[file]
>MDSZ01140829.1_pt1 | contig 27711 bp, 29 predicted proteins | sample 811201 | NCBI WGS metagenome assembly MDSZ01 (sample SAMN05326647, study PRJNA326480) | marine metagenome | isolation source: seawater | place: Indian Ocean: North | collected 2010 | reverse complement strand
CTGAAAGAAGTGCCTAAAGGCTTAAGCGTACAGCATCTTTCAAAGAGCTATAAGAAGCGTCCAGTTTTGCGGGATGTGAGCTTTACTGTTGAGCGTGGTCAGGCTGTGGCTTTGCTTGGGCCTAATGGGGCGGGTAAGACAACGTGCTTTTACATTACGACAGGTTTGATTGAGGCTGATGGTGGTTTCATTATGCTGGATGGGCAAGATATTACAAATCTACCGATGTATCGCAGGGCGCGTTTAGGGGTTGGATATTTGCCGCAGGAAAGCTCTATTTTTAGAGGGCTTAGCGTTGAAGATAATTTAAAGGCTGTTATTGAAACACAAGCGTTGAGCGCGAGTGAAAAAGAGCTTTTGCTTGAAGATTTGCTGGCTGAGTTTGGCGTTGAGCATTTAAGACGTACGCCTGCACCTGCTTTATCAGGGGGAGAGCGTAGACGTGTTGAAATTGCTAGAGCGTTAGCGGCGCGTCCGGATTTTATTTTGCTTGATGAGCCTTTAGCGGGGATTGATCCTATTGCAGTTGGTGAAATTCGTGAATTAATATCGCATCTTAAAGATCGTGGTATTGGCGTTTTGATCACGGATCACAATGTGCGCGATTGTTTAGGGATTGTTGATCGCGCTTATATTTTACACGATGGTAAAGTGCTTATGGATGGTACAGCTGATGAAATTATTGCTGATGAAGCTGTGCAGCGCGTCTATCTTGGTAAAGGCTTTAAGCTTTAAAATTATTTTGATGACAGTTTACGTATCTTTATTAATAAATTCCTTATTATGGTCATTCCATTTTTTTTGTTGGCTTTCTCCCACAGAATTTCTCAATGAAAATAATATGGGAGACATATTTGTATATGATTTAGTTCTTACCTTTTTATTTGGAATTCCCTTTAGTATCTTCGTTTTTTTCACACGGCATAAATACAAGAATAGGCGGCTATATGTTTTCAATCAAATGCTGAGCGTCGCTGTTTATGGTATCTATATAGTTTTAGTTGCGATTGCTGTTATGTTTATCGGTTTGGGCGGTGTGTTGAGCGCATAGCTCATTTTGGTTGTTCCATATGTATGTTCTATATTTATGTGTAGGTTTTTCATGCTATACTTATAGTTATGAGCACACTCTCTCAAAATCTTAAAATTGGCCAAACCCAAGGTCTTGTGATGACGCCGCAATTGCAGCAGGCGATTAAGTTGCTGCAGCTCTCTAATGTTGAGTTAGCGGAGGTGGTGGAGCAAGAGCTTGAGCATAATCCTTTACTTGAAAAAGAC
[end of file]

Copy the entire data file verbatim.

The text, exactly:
>MDSZ01140829.1_pt1 | contig 27711 bp, 29 predicted proteins | sample 811201 | NCBI WGS metagenome assembly MDSZ01 (sample SAMN05326647, study PRJNA326480) | marine metagenome | isolation source: seawater | place: Indian Ocean: North | collected 2010 | reverse complement strand
CTGAAAGAAGTGCCTAAAGGCTTAAGCGTACAGCATCTTTCAAAGAGCTATAAGAAGCGTCCAGTTTTGCGGGATGTGAGCTTTACTGTTGAGCGTGGTCAGGCTGTGGCTTTGCTTGGGCCTAATGGGGCGGGTAAGACAACGTGCTTTTACATTACGACAGGTTTGATTGAGGCTGATGGTGGTTTCATTATGCTGGATGGGCAAGATATTACAAATCTACCGATGTATCGCAGGGCGCGTTTAGGGGTTGGATATTTGCCGCAGGAAAGCTCTATTTTTAGAGGGCTTAGCGTTGAAGATAATTTAAAGGCTGTTATTGAAACACAAGCGTTGAGCGCGAGTGAAAAAGAGCTTTTGCTTGAAGATTTGCTGGCTGAGTTTGGCGTTGAGCATTTAAGACGTACGCCTGCACCTGCTTTATCAGGGGGAGAGCGTAGACGTGTTGAAATTGCTAGAGCGTTAGCGGCGCGTCCGGATTTTATTTTGCTTGATGAGCCTTTAGCGGGGATTGATCCTATTGCAGTTGGTGAAATTCGTGAATTAATATCGCATCTTAAAGATCGTGGTATTGGCGTTTTGATCACGGATCACAATGTGCGCGATTGTTTAGGGATTGTTGATCGCGCTTATATTTTACACGATGGTAAAGTGCTTATGGATGGTACAGCTGATGAAATTATTGCTGATGAAGCTGTGCAGCGCGTCTATCTTGGTAAAGGCTTTAAGCTTTAAAATTATTTTGATGACAGTTTACGTATCTTTATTAATAAATTCCTTATTATGGTCATTCCATTTTTTTTGTTGGCTTTCTCCCACAGAATTTCTCAATGAAAATAATATGGGAGACATATTTGTATATGATTTAGTTCTTACCTTTTTATTTGGAATTCCCTTTAGTATCTTCGTTTTTTTCACACGGCATAAATACAAGAATAGGCGGCTATATGTTTTCAATCAAATGCTGAGCGTCGCTGTTTATGGTATCTATATAGTTTTAGTTGCGATTGCTGTTATGTTTATCGGTTTGGGCGGTGTGTTGAGCGCATAGCTCATTTTGGTTGTTCCATATGTATGTTCTATATTTATGTGTAGGTTTTTCATGCTATACTTATAGTTATGAGCACACTCTCTCAAAATCTTAAAATTGGCCAAACCCAAGGTCTTGTGATGACGCCGCAATTGCAGCAGGCGATTAAGTTGCTGCAGCTCTCTAATGTTGAGTTAGCGGAGGTGGTGGAGCAAGAGCTTGAGCATAATCCTTTACTTGAAAAAGAC